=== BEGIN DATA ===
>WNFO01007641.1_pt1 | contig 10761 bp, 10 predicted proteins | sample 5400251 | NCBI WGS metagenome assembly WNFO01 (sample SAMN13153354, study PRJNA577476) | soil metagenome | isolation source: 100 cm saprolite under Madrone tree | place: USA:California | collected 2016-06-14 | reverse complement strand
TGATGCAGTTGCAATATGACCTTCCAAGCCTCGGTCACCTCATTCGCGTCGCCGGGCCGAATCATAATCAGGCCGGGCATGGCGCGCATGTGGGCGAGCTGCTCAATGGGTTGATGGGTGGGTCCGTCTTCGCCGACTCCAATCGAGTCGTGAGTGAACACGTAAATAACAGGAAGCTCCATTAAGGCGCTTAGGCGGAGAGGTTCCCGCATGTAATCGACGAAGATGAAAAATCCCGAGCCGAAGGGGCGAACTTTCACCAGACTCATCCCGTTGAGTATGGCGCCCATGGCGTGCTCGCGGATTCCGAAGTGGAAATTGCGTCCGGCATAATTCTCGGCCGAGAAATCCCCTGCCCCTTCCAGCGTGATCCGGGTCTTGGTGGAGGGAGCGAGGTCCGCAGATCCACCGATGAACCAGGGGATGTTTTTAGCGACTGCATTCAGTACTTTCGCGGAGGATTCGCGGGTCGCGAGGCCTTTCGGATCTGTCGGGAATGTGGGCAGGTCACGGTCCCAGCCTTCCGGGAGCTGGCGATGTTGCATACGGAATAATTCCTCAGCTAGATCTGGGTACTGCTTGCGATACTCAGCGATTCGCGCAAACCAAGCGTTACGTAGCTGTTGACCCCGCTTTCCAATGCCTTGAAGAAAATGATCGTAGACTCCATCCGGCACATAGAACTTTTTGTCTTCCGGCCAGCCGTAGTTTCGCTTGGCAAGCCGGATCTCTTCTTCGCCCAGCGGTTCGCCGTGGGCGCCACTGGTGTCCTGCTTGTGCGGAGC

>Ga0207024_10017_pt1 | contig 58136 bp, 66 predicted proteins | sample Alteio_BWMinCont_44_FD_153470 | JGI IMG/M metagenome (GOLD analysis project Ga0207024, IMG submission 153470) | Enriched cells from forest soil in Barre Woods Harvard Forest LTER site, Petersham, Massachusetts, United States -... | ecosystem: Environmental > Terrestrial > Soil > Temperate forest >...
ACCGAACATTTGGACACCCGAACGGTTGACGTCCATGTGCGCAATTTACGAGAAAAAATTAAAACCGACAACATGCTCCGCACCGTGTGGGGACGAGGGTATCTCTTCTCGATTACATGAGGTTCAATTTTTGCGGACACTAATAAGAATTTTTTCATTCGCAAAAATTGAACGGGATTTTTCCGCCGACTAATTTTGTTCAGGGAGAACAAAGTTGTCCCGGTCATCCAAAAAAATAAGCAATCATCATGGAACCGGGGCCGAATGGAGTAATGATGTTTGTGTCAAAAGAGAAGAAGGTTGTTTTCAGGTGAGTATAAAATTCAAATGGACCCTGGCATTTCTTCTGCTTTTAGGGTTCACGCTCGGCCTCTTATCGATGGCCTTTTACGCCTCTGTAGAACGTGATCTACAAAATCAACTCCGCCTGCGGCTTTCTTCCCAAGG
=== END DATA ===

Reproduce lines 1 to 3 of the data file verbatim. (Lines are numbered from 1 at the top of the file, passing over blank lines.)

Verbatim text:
>WNFO01007641.1_pt1 | contig 10761 bp, 10 predicted proteins | sample 5400251 | NCBI WGS metagenome assembly WNFO01 (sample SAMN13153354, study PRJNA577476) | soil metagenome | isolation source: 100 cm saprolite under Madrone tree | place: USA:California | collected 2016-06-14 | reverse complement strand
TGATGCAGTTGCAATATGACCTTCCAAGCCTCGGTCACCTCATTCGCGTCGCCGGGCCGAATCATAATCAGGCCGGGCATGGCGCGCATGTGGGCGAGCTGCTCAATGGGTTGATGGGTGGGTCCGTCTTCGCCGACTCCAATCGAGTCGTGAGTGAACACGTAAATAACAGGAAGCTCCATTAAGGCGCTTAGGCGGAGAGGTTCCCGCATGTAATCGACGAAGATGAAAAATCCCGAGCCGAAGGGGCGAACTTTCACCAGACTCATCCCGTTGAGTATGGCGCCCATGGCGTGCTCGCGGATTCCGAAGTGGAAATTGCGTCCGGCATAATTCTCGGCCGAGAAATCCCCTGCCCCTTCCAGCGTGATCCGGGTCTTGGTGGAGGGAGCGAGGTCCGCAGATCCACCGATGAACCAGGGGATGTTTTTAGCGACTGCATTCAGTACTTTCGCGGAGGATTCGCGGGTCGCGAGGCCTTTCGGATCTGTCGGGAATGTGGGCAGGTCACGGTCCCAGCCTTCCGGGAGCTGGCGATGTTGCATACGGAATAATTCCTCAGCTAGATCTGGGTACTGCTTGCGATACTCAGCGATTCGCGCAAACCAAGCGTTACGTAGCTGTTGACCCCGCTTTCCAATGCCTTGAAGAAAATGATCGTAGACTCCATCCGGCACATAGAACTTTTTGTCTTCCGGCCAGCCGTAGTTTCGCTTGGCAAGCCGGATCTCTTCTTCGCCCAGCGGTTCGCCGTGGGCGCCACTGGTGTCCTGCTTGTGCGGAGC

>Ga0207024_10017_pt1 | contig 58136 bp, 66 predicted proteins | sample Alteio_BWMinCont_44_FD_153470 | JGI IMG/M metagenome (GOLD analysis project Ga0207024, IMG submission 153470) | Enriched cells from forest soil in Barre Woods Harvard Forest LTER site, Petersham, Massachusetts, United States -... | ecosystem: Environmental > Terrestrial > Soil > Temperate forest >...